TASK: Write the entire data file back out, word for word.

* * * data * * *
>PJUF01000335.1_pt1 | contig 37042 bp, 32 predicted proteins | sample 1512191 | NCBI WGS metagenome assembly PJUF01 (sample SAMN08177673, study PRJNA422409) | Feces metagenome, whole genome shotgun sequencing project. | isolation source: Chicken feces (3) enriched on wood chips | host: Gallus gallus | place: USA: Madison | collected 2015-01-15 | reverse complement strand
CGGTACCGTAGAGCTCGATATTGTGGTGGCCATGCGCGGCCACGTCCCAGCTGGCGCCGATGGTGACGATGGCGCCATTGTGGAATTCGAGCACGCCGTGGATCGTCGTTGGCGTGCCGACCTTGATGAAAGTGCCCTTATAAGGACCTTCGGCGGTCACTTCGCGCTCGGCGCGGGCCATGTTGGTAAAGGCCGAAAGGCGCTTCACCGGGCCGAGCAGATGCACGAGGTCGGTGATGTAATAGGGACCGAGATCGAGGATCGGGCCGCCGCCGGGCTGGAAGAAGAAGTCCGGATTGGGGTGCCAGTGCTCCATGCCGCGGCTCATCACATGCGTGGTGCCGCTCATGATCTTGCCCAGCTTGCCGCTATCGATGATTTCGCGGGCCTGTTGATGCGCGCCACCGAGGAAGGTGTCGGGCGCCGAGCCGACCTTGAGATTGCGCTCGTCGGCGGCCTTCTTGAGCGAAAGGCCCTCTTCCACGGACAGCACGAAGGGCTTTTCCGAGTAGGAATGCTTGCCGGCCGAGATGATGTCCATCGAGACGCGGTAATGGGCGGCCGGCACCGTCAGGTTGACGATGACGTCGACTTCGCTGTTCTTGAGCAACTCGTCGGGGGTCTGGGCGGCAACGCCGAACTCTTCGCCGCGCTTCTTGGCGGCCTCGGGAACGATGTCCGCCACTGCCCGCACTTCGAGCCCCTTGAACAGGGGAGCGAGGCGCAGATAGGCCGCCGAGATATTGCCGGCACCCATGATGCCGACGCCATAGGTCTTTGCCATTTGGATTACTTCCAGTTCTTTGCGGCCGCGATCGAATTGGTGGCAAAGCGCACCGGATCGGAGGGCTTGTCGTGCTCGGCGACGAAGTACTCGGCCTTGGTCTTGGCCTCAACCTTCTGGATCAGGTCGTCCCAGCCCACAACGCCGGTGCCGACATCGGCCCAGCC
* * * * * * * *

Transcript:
>PJUF01000335.1_pt1 | contig 37042 bp, 32 predicted proteins | sample 1512191 | NCBI WGS metagenome assembly PJUF01 (sample SAMN08177673, study PRJNA422409) | Feces metagenome, whole genome shotgun sequencing project. | isolation source: Chicken feces (3) enriched on wood chips | host: Gallus gallus | place: USA: Madison | collected 2015-01-15 | reverse complement strand
CGGTACCGTAGAGCTCGATATTGTGGTGGCCATGCGCGGCCACGTCCCAGCTGGCGCCGATGGTGACGATGGCGCCATTGTGGAATTCGAGCACGCCGTGGATCGTCGTTGGCGTGCCGACCTTGATGAAAGTGCCCTTATAAGGACCTTCGGCGGTCACTTCGCGCTCGGCGCGGGCCATGTTGGTAAAGGCCGAAAGGCGCTTCACCGGGCCGAGCAGATGCACGAGGTCGGTGATGTAATAGGGACCGAGATCGAGGATCGGGCCGCCGCCGGGCTGGAAGAAGAAGTCCGGATTGGGGTGCCAGTGCTCCATGCCGCGGCTCATCACATGCGTGGTGCCGCTCATGATCTTGCCCAGCTTGCCGCTATCGATGATTTCGCGGGCCTGTTGATGCGCGCCACCGAGGAAGGTGTCGGGCGCCGAGCCGACCTTGAGATTGCGCTCGTCGGCGGCCTTCTTGAGCGAAAGGCCCTCTTCCACGGACAGCACGAAGGGCTTTTCCGAGTAGGAATGCTTGCCGGCCGAGATGATGTCCATCGAGACGCGGTAATGGGCGGCCGGCACCGTCAGGTTGACGATGACGTCGACTTCGCTGTTCTTGAGCAACTCGTCGGGGGTCTGGGCGGCAACGCCGAACTCTTCGCCGCGCTTCTTGGCGGCCTCGGGAACGATGTCCGCCACTGCCCGCACTTCGAGCCCCTTGAACAGGGGAGCGAGGCGCAGATAGGCCGCCGAGATATTGCCGGCACCCATGATGCCGACGCCATAGGTCTTTGCCATTTGGATTACTTCCAGTTCTTTGCGGCCGCGATCGAATTGGTGGCAAAGCGCACCGGATCGGAGGGCTTGTCGTGCTCGGCGACGAAGTACTCGGCCTTGGTCTTGGCCTCAACCTTCTGGATCAGGTCGTCCCAGCCCACAACGCCGGTGCCGACATCGGCCCAGCC